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Budget and Tax Law Move Forward; New Bills for Retirement Plans

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Volume 8 | Issue 42

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Congress has plenty to do to earn their holiday break. They have a short extension for dealing with budget reconciliation and a presidential imperative to finish tax reform by Christmas. In the midst of all this excitement, Rep. Neal quietly pushed forward two bills for enhancing employee retirement savings opportunities.

Budget Reconciliation and Proposed Tax Law Changes

The House and Senate averted a government shutdown with a short-term funding bill to keep the lights on until December 22. President Trump signed H.J. Res. 123 into law on Friday. Debates over specific budget line items are likely to dominate the news over the next two weeks until there is a meeting of the minds or an agreement for yet another delay.

Meanwhile, last week the Senate voted to go to conference on the tax bill and named conferees. With both House and Senate participants identified, work can start on ironing out the differences between the tax bills with an objective of getting this work done before Christmas as well. A Joint Committee on Taxation document provides a summary of these differences.

Retirement Plan Legislation Introduced

Two new bills addressing employer retirement plans were introduced by Rep. Richard Neal, D-Mass., on December 1.

H.R. 4523: Automatic Retirement Plan Act of 2017

H.R. 4524: Retirement Plan Simplification and Enhancement Act of 2017

With no Republican support yet, bills from a Democrat sponsor are likely to wither in spite of industry backing for many of the provisions in the bills that would support simplification, multiple employer plans (MEPs), and automatic enrollment.

Automatic Retirement Plan Act of 2017

A plain language summary of the Automatic Retirement Plan Act of 2017 explains that the Act would require most private employers to offer savings plans to all their employees – including part-time employees – with limited exceptions (for example, employees under age 21 and certain seasonal/temporary workers). The plans’ default investment option would be determined under DOL regulations and at least 50% of the participant’s account would need to be available in a life annuity form. An automatic deferral rate would start at 6% of pay and escalate 1% each year until hitting 10% of pay. Employers currently sponsoring qualified plans would have at least six years of status quo before needing to expand coverage under the Act.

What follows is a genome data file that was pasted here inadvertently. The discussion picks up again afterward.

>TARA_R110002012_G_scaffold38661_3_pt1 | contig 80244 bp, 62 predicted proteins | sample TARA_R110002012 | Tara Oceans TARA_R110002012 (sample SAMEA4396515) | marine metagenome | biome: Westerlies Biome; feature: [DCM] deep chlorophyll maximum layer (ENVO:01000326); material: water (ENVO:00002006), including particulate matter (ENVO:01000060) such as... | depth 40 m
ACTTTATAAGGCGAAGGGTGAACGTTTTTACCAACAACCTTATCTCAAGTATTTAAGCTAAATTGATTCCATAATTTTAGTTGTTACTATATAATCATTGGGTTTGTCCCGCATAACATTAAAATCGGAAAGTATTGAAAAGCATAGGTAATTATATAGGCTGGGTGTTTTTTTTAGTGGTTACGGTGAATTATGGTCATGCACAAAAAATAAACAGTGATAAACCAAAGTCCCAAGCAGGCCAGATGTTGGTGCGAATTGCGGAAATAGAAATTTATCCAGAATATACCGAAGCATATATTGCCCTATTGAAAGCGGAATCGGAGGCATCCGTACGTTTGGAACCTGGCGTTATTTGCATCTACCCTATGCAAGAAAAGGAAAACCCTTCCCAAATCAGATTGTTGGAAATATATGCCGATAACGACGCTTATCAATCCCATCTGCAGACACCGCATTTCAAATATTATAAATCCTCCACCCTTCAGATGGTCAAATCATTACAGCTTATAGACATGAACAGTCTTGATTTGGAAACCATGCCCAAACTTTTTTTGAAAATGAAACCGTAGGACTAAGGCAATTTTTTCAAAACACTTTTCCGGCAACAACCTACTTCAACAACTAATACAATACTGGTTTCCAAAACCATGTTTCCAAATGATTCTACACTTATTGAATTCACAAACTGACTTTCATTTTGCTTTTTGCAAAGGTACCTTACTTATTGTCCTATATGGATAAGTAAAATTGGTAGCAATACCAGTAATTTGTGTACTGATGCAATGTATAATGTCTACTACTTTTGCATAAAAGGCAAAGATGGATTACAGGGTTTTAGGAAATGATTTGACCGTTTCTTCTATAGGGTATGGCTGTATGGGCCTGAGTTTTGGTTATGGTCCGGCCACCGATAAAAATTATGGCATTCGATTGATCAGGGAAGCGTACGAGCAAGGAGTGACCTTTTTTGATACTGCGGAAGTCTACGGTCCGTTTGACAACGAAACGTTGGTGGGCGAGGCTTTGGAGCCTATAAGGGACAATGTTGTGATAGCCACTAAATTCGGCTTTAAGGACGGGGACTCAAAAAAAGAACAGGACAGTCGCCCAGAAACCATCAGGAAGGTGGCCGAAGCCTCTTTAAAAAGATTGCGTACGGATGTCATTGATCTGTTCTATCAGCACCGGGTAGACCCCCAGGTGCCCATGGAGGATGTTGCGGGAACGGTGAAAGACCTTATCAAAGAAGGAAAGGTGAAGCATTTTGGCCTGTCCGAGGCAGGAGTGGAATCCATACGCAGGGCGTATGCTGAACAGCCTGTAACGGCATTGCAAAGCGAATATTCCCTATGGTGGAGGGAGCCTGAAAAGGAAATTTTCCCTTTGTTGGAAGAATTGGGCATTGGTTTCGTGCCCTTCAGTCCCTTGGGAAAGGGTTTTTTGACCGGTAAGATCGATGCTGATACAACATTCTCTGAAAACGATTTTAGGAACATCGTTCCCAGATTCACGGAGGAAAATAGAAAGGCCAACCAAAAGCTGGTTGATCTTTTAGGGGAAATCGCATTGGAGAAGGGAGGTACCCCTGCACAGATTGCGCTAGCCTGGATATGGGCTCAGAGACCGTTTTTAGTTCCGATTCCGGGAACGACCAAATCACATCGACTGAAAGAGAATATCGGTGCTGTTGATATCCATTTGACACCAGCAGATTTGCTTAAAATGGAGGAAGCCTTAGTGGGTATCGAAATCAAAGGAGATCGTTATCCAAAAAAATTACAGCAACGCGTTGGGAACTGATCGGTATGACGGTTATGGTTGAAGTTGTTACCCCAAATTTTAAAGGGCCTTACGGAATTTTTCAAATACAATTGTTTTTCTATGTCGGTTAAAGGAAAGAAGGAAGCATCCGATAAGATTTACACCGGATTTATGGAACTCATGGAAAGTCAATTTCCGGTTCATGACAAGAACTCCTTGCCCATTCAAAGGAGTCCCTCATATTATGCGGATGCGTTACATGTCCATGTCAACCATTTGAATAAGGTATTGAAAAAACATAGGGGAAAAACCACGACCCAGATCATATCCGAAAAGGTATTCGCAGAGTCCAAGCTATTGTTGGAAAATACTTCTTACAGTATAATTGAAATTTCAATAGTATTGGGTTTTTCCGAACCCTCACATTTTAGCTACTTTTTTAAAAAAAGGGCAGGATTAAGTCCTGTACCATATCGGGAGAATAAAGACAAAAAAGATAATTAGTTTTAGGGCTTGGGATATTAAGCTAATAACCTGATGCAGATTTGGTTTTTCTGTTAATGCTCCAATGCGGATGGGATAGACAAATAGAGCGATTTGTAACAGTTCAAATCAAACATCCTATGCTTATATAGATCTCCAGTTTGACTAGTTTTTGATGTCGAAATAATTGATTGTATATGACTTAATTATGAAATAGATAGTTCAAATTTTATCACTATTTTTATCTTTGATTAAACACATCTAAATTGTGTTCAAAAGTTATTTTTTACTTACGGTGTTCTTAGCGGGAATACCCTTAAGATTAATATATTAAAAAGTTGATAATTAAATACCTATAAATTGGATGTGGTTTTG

The Act would also bring back “open MEPs” by allowing pooling even without meeting the DOL’s commonality rule by using a pooled plan provider. The Act would also address the “one bad apple” rule that threatens a plan’s qualification status based on the defects created by individual participating employers and would provide limits on fiduciary responsibility for employers opting to use the plan.

Retirement Plan Simplification and Enhancement Act of 2017

A plain language summary of the Retirement Plan Simplification and Enhancement Act of 2017 explains proposed modifications to automatic enrollment opportunities. The Act would also cover a host of current complexities and glitches that trip up administration and plan adoption and would bring many applicable tax rules up to date. For example, it would incrementally increase the age 70½ required start date for retirement plan and IRA distributions to age 73 by 2029, modify the limits on qualified lifetime annuity contracts, allow employers to not demand repayment of overpayments under EPCRS, and call for the consolidation of savings plan participant notices about automatic contributions, investments and fees.

And it’s not all about defined contribution plans. The Act would also create new rules for testing cash balance plans with variable interest rate credits for compliance with accrual rules and 415 limits and would conform the deadline for minimum funding contributions with the due date of corporate returns.

Looking Forward

Stay tuned this month for debates and politicking galore as tax reform races for the finish line. That story should see an end one way or the other by the New Year. The budget will necessarily see action at some point even if federal employees are shut down for the holidays. The Neal bills are another story – they will not go far this year, but select provisions may earn favor in 2018.

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